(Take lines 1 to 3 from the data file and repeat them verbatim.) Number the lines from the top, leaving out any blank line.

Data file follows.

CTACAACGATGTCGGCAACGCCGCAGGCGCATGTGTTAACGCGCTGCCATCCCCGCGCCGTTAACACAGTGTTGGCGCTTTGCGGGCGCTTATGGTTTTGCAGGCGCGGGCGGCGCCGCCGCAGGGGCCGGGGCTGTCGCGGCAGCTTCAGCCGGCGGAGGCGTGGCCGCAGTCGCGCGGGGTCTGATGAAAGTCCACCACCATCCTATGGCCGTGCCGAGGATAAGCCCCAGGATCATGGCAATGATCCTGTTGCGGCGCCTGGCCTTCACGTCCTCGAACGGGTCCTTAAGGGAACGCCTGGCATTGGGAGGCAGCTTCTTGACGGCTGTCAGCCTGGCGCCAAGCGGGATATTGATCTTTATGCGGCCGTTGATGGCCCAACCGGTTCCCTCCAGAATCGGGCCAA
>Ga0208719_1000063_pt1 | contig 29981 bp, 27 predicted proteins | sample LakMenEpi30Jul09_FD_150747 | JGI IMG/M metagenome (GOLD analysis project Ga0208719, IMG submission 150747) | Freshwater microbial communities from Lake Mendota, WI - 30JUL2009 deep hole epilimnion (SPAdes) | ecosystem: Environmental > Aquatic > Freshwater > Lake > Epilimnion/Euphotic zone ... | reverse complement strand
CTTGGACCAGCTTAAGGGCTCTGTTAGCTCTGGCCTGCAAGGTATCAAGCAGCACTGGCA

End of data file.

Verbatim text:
CTACAACGATGTCGGCAACGCCGCAGGCGCATGTGTTAACGCGCTGCCATCCCCGCGCCGTTAACACAGTGTTGGCGCTTTGCGGGCGCTTATGGTTTTGCAGGCGCGGGCGGCGCCGCCGCAGGGGCCGGGGCTGTCGCGGCAGCTTCAGCCGGCGGAGGCGTGGCCGCAGTCGCGCGGGGTCTGATGAAAGTCCACCACCATCCTATGGCCGTGCCGAGGATAAGCCCCAGGATCATGGCAATGATCCTGTTGCGGCGCCTGGCCTTCACGTCCTCGAACGGGTCCTTAAGGGAACGCCTGGCATTGGGAGGCAGCTTCTTGACGGCTGTCAGCCTGGCGCCAAGCGGGATATTGATCTTTATGCGGCCGTTGATGGCCCAACCGGTTCCCTCCAGAATCGGGCCAA
>Ga0208719_1000063_pt1 | contig 29981 bp, 27 predicted proteins | sample LakMenEpi30Jul09_FD_150747 | JGI IMG/M metagenome (GOLD analysis project Ga0208719, IMG submission 150747) | Freshwater microbial communities from Lake Mendota, WI - 30JUL2009 deep hole epilimnion (SPAdes) | ecosystem: Environmental > Aquatic > Freshwater > Lake > Epilimnion/Euphotic zone ... | reverse complement strand
CTTGGACCAGCTTAAGGGCTCTGTTAGCTCTGGCCTGCAAGGTATCAAGCAGCACTGGCA